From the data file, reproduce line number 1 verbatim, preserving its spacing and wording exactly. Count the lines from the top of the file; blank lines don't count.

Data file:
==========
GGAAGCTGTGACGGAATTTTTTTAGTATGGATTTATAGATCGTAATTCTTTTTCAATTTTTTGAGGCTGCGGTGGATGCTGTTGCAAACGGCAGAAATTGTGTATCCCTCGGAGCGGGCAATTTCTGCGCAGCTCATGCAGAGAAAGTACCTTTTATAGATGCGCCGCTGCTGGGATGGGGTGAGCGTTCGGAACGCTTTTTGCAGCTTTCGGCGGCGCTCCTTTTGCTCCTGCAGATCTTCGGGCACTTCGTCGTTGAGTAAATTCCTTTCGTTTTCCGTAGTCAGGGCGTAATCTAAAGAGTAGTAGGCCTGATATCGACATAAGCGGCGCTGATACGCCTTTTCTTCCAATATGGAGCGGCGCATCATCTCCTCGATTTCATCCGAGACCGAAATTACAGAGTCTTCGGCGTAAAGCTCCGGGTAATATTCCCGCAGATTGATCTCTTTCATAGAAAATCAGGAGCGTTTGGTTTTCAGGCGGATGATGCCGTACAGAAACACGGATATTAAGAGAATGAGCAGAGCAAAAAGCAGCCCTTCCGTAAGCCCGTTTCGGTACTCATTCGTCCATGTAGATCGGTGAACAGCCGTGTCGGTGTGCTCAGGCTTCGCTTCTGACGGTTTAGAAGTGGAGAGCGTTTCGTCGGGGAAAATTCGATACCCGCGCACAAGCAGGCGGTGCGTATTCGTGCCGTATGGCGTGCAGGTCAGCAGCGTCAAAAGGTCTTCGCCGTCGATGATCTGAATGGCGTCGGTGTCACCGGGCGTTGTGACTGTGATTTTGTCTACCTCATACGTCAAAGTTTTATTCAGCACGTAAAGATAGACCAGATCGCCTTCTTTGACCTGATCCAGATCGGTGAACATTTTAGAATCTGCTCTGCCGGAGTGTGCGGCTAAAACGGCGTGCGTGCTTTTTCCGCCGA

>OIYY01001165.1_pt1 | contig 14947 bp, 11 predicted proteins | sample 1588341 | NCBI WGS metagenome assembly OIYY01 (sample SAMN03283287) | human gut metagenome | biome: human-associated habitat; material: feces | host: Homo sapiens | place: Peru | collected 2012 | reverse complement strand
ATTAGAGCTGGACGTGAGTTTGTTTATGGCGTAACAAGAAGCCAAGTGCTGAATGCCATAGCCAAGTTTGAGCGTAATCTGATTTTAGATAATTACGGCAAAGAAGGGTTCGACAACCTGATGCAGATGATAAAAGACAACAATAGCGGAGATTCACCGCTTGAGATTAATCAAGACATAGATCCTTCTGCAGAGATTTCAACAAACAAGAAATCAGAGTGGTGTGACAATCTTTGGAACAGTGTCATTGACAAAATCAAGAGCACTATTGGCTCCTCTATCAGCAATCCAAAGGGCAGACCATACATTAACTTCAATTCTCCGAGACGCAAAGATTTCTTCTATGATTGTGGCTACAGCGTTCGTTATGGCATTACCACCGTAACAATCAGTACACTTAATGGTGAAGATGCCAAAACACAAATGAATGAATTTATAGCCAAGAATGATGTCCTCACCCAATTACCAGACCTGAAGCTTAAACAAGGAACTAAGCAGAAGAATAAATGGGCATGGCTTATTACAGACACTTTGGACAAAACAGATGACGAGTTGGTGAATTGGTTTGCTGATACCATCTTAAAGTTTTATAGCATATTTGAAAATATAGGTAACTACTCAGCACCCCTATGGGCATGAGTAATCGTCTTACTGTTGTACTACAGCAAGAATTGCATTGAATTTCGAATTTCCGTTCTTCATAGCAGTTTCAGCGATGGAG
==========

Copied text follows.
GGAAGCTGTGACGGAATTTTTTTAGTATGGATTTATAGATCGTAATTCTTTTTCAATTTTTTGAGGCTGCGGTGGATGCTGTTGCAAACGGCAGAAATTGTGTATCCCTCGGAGCGGGCAATTTCTGCGCAGCTCATGCAGAGAAAGTACCTTTTATAGATGCGCCGCTGCTGGGATGGGGTGAGCGTTCGGAACGCTTTTTGCAGCTTTCGGCGGCGCTCCTTTTGCTCCTGCAGATCTTCGGGCACTTCGTCGTTGAGTAAATTCCTTTCGTTTTCCGTAGTCAGGGCGTAATCTAAAGAGTAGTAGGCCTGATATCGACATAAGCGGCGCTGATACGCCTTTTCTTCCAATATGGAGCGGCGCATCATCTCCTCGATTTCATCCGAGACCGAAATTACAGAGTCTTCGGCGTAAAGCTCCGGGTAATATTCCCGCAGATTGATCTCTTTCATAGAAAATCAGGAGCGTTTGGTTTTCAGGCGGATGATGCCGTACAGAAACACGGATATTAAGAGAATGAGCAGAGCAAAAAGCAGCCCTTCCGTAAGCCCGTTTCGGTACTCATTCGTCCATGTAGATCGGTGAACAGCCGTGTCGGTGTGCTCAGGCTTCGCTTCTGACGGTTTAGAAGTGGAGAGCGTTTCGTCGGGGAAAATTCGATACCCGCGCACAAGCAGGCGGTGCGTATTCGTGCCGTATGGCGTGCAGGTCAGCAGCGTCAAAAGGTCTTCGCCGTCGATGATCTGAATGGCGTCGGTGTCACCGGGCGTTGTGACTGTGATTTTGTCTACCTCATACGTCAAAGTTTTATTCAGCACGTAAAGATAGACCAGATCGCCTTCTTTGACCTGATCCAGATCGGTGAACATTTTAGAATCTGCTCTGCCGGAGTGTGCGGCTAAAACGGCGTGCGTGCTTTTTCCGCCGA